The two of them have been up to quite a lot of late.
Dan Hannan has become a bit of personality on the right in the U.S., especially on Fox News. Carswell managed to fell a speaker of the House of Commons over the speaker’s handling of the MP expenses scandal, a feat that has not been accomplished in 300 years. Also, Conservative leader David Cameron and his team appear to be pinching ideas from The Plan. So its been quite a year for the duo.
Like Hannan, and unlike many of his fellow parliamentarians, Carswell blogs (Talk Carswell) when he gets a break in his schedule. Considering many on the more “Whiggish” right seem to think Carswell talks a great deal of sense, I thought he might offer some words of wisdom to those suffering on the American right:
AD: What you managed to achieve re: Speaker Martin is historic. Do you have any advice for Republicans wishing to rid themselves of the troublesome Speaker Pelosi in the House of Representatives?
DC: Unseating the speaker of the House of Commons for the first time in over 300 years was not something I set out to do when I was elected to Parliament. In fact, I want to be able to respect our democratic institutions and traditions.
But when I discovered how self-serving, supine, and useless our legislature in Britain has now become, I felt I had no choice but to act — and alas, our former speaker was standing in the way of change.
We need radical change to put purpose back into Parliament — and to restore people’s battered faith in our broken democracy. We’re still a long, long way from the radical changes we need. But removing the speaker shows that things don’t have to be the way they are. It is the start in what will be a long struggle.
My criticisms of Michael Martin were never personal. I try my hardest in this politics business never to make personal criticisms. I’m not sure if the issues that some Republicans have with Speaker Pelosi fit into the same category as the issues I had with Speaker Martin. But my advice would be this: don’t attack Speaker Pelosi personally. If you have any criticisms of how your speaker does their job in terms of holding the executive to account, say so. Say it respectfully. And blog it — so that the people can decide for themselves if your points are valid.
AD: What advice would you give the right in the U.S. on how to deal with the socialist administration of Obama?
DC: First remember this — the United States of America is the most successful, prosperous, happy land on Earth not by accident, but because of your Jeffersonian heritage. So stay true to the ideals of the young Republic: limited government, states’ rights, and individual liberty.
Second, find new ways to articulate these old truths. The internet and the democratization of opinion make the expression of these ideals possible in new and exciting ways. So use the internet to make your point — politely and respectfully — as my friend Daniel Hannan did so successfully on YouTube against Gordon Brown.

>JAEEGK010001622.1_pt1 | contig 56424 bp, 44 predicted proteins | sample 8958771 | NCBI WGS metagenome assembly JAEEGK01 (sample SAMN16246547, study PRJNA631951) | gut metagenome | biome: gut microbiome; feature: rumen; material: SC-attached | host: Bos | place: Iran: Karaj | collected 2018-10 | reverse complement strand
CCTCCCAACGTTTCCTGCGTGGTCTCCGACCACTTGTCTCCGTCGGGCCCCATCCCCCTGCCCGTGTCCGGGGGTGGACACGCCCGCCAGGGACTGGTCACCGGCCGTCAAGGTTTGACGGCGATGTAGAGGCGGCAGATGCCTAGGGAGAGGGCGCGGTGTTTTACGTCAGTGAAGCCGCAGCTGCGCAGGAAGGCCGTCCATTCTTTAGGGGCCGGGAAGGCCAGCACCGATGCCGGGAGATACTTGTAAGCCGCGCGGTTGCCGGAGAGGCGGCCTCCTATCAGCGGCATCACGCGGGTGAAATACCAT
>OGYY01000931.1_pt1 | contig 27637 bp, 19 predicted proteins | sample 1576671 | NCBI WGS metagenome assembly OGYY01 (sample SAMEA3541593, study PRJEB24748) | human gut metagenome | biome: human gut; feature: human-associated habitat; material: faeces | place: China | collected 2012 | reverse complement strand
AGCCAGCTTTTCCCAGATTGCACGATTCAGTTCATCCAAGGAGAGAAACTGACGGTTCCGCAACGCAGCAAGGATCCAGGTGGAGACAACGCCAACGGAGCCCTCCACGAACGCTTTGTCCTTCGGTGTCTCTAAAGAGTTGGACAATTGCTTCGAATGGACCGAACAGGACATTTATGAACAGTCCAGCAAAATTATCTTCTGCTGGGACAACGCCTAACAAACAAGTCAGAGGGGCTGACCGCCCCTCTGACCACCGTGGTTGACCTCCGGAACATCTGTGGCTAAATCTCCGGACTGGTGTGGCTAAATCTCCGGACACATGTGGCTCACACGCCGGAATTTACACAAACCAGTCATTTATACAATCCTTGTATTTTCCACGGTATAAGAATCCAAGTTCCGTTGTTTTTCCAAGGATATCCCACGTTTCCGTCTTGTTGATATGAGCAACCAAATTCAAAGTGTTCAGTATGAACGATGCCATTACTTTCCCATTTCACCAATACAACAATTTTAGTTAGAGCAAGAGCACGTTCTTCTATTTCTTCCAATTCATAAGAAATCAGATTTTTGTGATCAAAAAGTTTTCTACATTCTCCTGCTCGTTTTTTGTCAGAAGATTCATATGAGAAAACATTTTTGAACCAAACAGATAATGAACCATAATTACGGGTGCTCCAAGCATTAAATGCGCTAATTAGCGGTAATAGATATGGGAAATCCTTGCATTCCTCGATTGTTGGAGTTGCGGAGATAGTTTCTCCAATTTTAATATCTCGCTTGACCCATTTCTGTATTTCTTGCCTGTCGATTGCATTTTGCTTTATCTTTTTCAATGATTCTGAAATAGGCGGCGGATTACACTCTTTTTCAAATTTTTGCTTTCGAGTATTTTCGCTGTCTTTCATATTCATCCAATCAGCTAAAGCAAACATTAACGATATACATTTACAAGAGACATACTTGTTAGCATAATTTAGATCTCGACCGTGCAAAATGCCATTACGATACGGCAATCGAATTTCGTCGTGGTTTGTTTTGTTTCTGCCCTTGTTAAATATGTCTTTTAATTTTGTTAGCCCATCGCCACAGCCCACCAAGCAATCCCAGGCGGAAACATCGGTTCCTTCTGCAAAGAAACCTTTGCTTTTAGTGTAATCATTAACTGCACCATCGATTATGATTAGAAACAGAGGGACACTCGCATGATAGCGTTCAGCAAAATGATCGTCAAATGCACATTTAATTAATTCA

Third, remain self-aware. Ask yourself each day why it was that the Republicans lost the way they did. What is it about you that explains why folks voted for the other guy? Perhaps it was big government Republicanism, more than Mr. Obama, which explains why you’ve ended up with big government Democrats running the show?
AD: Would you recommend that the Republican Party in the U.S. follow the Tories or adopt something different?
DC: I think conservatives on both sides of the Atlantic have a job to do in redefining themselves.
The 1980s conservative agenda right across the Anglosphere could be defined as decentralizing control of the economy — supply-side deregulation, privatization, etc.
The new agenda for conservatives on both sides of the Atlantic must be to decentralize control over politics and public services.
Republicans in the U.S. and British Conservatives have tended to think in terms of gaining control of the machinery of the state in order to achieve conservative ends. It can’t be done. There is a reason that all those federal agencies in the U.S. — or Whitehall quangos, we call them — end up doing left-wing things. It is in the nature of big bureaucracy to impose leftist solutions.
Direct democracy and open source politics are the tools that we must adopt in order to recalibrate the architecture of government. This new radicalism is vital if we are to free our societies from the slow, triumphal march of the left through our institutions and public life.
AD: As the author of the Amazon hit The Plan with internet star of the right Dan Hannan, do you feel that the right in the UK is “going your way?”
DC: I’m delighted that so many of the ideas we set out with in The Plan have now been taken up by David Cameron and the Conservatives. Our proposals for open primaries and open source politics are now party policy. Ditto the proposals we made on radical localism, constitutional, and political reform. Indeed, David’s Milton/Keynes speech borrowed heavily from the book — both in ideas and in terms of text.
But the book hasn’t just influenced the Conservatives in Westminster. As a print-on-demand publication, the book has managed to reach an extraordinarily wide audience and a year on continues to sell thousands.
AD: Do you think the “move to the right” EU-wide is a reason for optimism?
DC: What “move to the right’’ within the EU? I’ve not noticed.
Many right-wing parties in Europe are simply not free market when it comes to the economy or trade. Alas, too many center-right parties in Europe remain authoritarian and wedded to the idea of state intervention.
I see very little cause for optimism when I look at the EU. The centralist, top-down structures remain firmly rooted in place. While China and India decentralize and prosper, western Europe continues to bury herself in an avalanche of excessive taxation and regulation.
Many thanks to Douglas for taking time out of his holiday to share his views with us.